- Design Fear #1: Cost of interior design
Being realistic and honest with your clients is the key to overcoming the fear of cost. Whether the project stays within budget will depend on how thoroughly you’ve thought it through for them. If you have done your research on what things cost, requested quotes from contractors, and truly nailed the scope of the project, you can expect to be within a realistic range that your client can accept.For the client, when it comes to implementing projects and keeping the dollars in alignment with their intentions, it all comes back to focus: understanding what is involved so that they can select what they want, within their budget, without getting carried away with add-ons. As their designer, it’s your responsibility to rein them in when they begin to expect more than you’ve promised.Solution: Plan the project thoroughly, know your parameters and limitations and do your research so that you have a realistic budget to work within.
- Design Fear #2: Disrupting their lives
Many clients will worry about how much time the project is going to take, how their lives will be affected. It’s important to allow time for planning, for thinking through the project, and to help your clients answer questions like, “What is it that I really want this room to do for me? How will we use the room? How will it function? How will it feel? How will it look?”It’s also important to help them understand the time it takes to complete the different aspects of the project, such as: which contractors will be employed and how their schedules may affect the time frame for completion. A good tactic to use is to schedule the project with some buffer time. Look at the sequencing of things that need to happen to complete the project, and schedule that work accordingly.Solution: Think ahead, make a solid plan, and offer full disclosure to your clients – always keeping their expectations, and your own, realistic.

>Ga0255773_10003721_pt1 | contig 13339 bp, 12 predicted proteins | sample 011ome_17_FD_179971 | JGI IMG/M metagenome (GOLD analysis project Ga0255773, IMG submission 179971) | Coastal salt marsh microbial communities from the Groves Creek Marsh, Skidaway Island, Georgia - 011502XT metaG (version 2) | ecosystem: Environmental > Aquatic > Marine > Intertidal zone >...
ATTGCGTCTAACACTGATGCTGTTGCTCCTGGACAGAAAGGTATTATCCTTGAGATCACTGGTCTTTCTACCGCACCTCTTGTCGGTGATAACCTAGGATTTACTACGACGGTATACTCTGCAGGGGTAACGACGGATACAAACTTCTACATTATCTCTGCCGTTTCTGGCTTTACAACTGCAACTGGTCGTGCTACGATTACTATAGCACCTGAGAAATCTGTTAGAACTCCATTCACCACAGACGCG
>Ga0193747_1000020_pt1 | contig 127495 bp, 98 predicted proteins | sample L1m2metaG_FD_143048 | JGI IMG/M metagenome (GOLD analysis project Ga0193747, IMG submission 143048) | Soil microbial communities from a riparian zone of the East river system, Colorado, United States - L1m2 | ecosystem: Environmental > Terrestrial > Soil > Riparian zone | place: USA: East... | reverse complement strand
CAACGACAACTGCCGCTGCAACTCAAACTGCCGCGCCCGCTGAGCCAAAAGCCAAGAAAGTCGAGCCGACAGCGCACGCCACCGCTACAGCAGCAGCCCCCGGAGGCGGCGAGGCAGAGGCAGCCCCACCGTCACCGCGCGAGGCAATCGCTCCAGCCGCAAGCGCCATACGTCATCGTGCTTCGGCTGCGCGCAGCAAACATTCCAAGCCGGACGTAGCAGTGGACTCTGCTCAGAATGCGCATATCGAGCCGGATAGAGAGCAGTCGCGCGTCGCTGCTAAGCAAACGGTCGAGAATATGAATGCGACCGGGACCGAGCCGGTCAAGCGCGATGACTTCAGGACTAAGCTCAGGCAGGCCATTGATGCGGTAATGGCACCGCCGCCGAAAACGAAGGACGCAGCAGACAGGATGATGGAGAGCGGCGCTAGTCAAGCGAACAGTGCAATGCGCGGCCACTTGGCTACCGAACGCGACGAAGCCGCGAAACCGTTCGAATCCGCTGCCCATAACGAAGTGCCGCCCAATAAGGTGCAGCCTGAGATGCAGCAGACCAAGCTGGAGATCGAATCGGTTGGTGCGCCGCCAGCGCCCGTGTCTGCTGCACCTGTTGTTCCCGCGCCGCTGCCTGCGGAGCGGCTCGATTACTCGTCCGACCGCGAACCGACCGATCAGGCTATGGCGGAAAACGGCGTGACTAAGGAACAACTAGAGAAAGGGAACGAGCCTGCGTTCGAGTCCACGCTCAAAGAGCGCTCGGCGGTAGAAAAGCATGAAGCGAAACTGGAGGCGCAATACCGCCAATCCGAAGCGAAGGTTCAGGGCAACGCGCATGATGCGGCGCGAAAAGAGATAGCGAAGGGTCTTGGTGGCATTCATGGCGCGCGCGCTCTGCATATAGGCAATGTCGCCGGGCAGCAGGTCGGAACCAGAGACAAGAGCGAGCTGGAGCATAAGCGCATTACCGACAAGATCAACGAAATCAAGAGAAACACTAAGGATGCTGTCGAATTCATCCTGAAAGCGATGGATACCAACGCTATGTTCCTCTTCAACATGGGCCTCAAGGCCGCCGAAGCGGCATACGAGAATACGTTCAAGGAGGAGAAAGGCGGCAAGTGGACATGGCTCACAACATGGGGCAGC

- Design Fear #3: Will they love the result?
Though third on our list, this fear is pretty high on your client’s list, simply because they want the results to reflect the time, energy, stress, and resources that they’ve invested in creating the space of their dreams.After all, it’s their home – they want it to look, feel, and function according to their own vision and preferences, not yours, however, beautiful and beneficial your intentions.Solution: Again, asking the right questions and offering the right answers, while outlining realistic choices and expectations, are the keys to ensuring your clients will love the work you plan and implement for them.Looking for more interior design marketing tips? Get in touch with TD Fall today.